At Regina we had the best seat in the house, we were parked directly next to the pizza cutting station. The piping hot pizzas pulled out of the ancient looking brick oven, tossed up into a service window then pinched down onto a table designated for slicing them. Grease would splash as rapid strokes of the pizza cutter swiped from end to end. If pizza pictures are considered food porn, I was getting a real live striptease.
Regina Pizzeria pizza is like New York style but with a slightly thicker hand-tossed crust. They use a brick oven that provides a nice char along the outer rim.
Who to trust?
I’m glad I ignored the initial impressions about Boston pizza I heard at the bar. It would have been easy to assume that the New Yorkers hailing from arguably the best pizza city in the world would know what they are talking about, but if I had taken their word I may have missed the awesomeness of Regina Pizzeria.
That’s the trouble with assumptions. We may not only miss an opportunity if we follow the wrong guidance, but hearsay can also cloud our experiences with unnecessary stigma and lead us to a crummy time when conditions aren’t that crummy. Opinions can be as loud as those New Yorkers at Cheers bar and the internet amplifies them even more.
Being too presumptuous can also be dangerous not only to our pizza but also to the people around us as we judge them. Don Miguel Ruiz says in his best-seller The Four Agreements: A Practical Guide to Personal Freedom “Don’t’ make assumptions. Find the courage to ask questions and express what you really want. Communicate with others as clearly as you can to avoid misunderstandings, sadness, and drama. With just this one agreement you can completely transform your life.”
What pizza taught me:
It’s a good idea to never assume gossip is gospel and to inform ourselves from a variety of sources before taking a stance. Whether surfing the net or interviewing the locals for the next binge-worthy pizza spot, it pays to keep an open mind.
What I’m eating: Regina Pizzeria half pepperoni, half sausage
What I’m Reading: The Four Agreements: A Practical Guide to Personal Freedom Don Miguel Ruiz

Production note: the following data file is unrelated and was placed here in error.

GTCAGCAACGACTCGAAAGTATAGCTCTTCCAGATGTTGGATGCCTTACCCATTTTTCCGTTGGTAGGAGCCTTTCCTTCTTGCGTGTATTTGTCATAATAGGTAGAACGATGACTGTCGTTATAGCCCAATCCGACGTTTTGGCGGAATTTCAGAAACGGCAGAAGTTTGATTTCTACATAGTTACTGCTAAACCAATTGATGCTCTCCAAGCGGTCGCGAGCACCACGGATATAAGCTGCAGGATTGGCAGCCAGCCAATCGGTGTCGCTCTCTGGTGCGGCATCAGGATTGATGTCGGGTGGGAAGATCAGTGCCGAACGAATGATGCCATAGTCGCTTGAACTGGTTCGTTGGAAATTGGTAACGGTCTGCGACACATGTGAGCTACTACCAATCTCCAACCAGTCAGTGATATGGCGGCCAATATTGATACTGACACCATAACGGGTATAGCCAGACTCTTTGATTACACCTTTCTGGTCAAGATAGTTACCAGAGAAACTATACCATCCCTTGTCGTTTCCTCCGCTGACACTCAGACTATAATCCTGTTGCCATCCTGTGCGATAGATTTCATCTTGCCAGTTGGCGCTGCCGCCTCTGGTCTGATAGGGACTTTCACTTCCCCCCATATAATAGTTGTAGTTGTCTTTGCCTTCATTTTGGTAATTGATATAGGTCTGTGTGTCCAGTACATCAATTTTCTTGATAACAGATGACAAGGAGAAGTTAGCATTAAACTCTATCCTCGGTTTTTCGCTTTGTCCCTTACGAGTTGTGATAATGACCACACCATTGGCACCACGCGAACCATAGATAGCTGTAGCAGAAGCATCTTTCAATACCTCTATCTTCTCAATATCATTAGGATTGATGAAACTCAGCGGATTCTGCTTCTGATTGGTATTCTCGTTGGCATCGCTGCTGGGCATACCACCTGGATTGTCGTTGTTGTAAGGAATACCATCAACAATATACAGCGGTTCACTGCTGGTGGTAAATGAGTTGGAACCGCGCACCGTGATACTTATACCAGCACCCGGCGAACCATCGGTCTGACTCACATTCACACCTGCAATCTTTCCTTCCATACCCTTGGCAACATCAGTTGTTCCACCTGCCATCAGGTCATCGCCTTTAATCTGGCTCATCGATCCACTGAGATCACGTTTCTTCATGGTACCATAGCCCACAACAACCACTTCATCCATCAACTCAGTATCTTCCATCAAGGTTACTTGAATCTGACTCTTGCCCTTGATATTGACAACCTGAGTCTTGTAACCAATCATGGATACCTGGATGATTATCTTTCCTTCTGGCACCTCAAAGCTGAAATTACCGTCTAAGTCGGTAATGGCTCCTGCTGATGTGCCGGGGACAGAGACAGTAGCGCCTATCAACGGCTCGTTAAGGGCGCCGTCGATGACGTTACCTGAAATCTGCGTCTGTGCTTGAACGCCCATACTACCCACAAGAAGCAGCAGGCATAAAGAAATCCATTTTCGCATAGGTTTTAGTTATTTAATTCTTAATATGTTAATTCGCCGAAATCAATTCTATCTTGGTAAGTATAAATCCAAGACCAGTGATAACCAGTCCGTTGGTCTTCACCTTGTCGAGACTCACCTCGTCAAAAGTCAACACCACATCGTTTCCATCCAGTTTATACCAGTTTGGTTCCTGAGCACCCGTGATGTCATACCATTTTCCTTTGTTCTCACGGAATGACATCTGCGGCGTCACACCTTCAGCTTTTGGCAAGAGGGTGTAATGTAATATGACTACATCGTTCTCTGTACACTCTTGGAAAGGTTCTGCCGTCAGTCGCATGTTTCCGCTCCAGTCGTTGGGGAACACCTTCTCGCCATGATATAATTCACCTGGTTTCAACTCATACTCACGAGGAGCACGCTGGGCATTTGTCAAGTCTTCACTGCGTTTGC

“There is nothing permanent except change.” -Heraclitus
Thanksgiving weekend is usually a four-day eat-a-thon and my favorite part is the leftovers. It’s not just turkey sandwiches and stuffing either, as it turns out when Thanksgiving Thursday hits, Wednesday naturally falls in place of Friday and we get faux Friday night pizza mid-week. So, along with my turkey-day leftovers, I’ve also got a fridge full of pizza.
As I’m lounging on the couch, feet-up, working up my next appetite I’m contemplating the cold beauty of the leftover slice. That amalgamation of cheese and toppings twisted into a cold statue of its former self, like Han Solo frozen in carbonite. The once contrasting textures of crispy crust, melty mozzarella, and pepperoni set into a savory pastry-esque version—a cool tomato sauce filling running beneath the surface that can rescue the mouth from the dryness of hardened cheese.
The paradox of leftover pizza.
I’ve found that the quality of leftover pizza often has little correlation with how good the original pizza was. Pizza in its piping-hot prime and a pizza a day-later can differ by a great deal. Some pizzas just don’t reheat well and are not enjoyable cold, while others can shine in their coagulated state.
For example, my favorite pizza of all time is Gus’ Pizza in Whitewater WI; Gus’ is super-thin square cut tavern-style at its finest. It’s a superstar fresh out of the oven, it’s crispy and greasy and cheesy, but it doesn’t hold up well the next day. It’s sauce to cheese ratio doesn’t make for the best cold slice and when you go to reheat it the chemistry is off (I would welcome pro reheating tips if someone has figured this out).
On the other hand, simple chain pizza like Pizza Hut pan style is outstanding cold. Tess swears by Dominos thin-crust cheese pizza leftover and will let it sit after it’s been delivered because she prefers it room-temperature or cold. That’s the paradox of leftover pizza. The pizza that’s the best at the pizzeria can be the worst leftover and the pizza you’d least expect like chain pizza can be the best later on. Luckily, sorting through this is quite enjoyable.